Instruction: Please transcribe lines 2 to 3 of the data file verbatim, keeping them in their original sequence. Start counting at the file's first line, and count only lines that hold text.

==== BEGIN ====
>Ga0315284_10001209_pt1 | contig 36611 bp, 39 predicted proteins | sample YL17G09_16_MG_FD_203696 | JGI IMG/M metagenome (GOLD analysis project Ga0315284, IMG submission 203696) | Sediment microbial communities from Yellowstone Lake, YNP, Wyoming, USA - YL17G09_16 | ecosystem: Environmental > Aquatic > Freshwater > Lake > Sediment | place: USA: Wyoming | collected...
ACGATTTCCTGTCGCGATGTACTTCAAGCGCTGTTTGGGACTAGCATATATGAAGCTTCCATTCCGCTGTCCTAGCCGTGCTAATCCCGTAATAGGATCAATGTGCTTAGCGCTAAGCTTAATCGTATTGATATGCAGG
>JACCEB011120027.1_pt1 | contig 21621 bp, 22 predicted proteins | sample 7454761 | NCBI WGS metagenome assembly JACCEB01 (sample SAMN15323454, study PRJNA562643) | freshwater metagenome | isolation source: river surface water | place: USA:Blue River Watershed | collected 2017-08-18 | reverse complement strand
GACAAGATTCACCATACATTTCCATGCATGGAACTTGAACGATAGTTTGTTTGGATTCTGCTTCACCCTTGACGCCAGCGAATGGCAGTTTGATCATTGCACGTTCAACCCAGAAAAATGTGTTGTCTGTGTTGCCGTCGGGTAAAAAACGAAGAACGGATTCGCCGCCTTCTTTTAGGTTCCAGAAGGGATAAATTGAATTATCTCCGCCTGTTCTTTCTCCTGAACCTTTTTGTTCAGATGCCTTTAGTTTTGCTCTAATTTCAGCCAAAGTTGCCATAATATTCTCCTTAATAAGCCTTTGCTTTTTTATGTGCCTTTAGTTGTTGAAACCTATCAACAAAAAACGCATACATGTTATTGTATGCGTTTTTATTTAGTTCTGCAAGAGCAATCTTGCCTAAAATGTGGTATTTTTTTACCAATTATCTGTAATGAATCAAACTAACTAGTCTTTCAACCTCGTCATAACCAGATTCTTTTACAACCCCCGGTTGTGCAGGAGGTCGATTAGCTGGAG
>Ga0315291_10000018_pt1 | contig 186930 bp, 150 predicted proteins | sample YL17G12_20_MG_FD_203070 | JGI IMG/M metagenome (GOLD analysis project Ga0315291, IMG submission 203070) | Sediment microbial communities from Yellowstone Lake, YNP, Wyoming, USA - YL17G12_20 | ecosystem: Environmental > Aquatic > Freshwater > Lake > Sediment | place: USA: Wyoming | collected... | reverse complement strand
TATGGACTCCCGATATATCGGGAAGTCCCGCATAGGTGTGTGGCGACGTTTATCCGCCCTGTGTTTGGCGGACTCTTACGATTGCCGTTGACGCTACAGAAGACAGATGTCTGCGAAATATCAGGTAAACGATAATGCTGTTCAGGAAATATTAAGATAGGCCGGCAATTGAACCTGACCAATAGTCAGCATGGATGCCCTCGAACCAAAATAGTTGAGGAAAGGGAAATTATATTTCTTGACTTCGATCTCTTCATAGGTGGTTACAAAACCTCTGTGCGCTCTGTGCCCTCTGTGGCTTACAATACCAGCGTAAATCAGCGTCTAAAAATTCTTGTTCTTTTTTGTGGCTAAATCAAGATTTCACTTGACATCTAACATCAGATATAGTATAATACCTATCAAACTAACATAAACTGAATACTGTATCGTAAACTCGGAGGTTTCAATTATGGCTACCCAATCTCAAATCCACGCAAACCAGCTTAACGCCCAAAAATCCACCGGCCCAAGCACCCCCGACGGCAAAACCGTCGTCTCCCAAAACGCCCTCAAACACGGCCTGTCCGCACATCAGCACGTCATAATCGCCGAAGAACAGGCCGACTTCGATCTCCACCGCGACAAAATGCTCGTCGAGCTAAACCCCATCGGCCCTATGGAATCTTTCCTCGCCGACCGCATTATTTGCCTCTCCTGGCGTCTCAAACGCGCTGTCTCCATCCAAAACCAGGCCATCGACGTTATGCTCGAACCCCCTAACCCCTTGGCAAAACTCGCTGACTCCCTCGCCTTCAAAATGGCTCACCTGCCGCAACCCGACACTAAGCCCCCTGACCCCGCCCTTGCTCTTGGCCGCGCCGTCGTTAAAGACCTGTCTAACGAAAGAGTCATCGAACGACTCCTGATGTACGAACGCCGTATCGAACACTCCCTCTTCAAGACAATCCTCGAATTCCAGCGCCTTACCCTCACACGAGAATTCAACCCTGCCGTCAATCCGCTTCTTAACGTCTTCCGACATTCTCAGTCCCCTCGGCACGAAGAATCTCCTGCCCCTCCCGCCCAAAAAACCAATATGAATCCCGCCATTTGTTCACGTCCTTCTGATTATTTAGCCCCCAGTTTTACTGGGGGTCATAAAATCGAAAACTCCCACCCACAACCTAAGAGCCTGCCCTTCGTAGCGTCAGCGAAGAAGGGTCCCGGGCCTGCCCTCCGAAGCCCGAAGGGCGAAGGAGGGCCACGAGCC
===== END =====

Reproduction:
ACGATTTCCTGTCGCGATGTACTTCAAGCGCTGTTTGGGACTAGCATATATGAAGCTTCCATTCCGCTGTCCTAGCCGTGCTAATCCCGTAATAGGATCAATGTGCTTAGCGCTAAGCTTAATCGTATTGATATGCAGG
>JACCEB011120027.1_pt1 | contig 21621 bp, 22 predicted proteins | sample 7454761 | NCBI WGS metagenome assembly JACCEB01 (sample SAMN15323454, study PRJNA562643) | freshwater metagenome | isolation source: river surface water | place: USA:Blue River Watershed | collected 2017-08-18 | reverse complement strand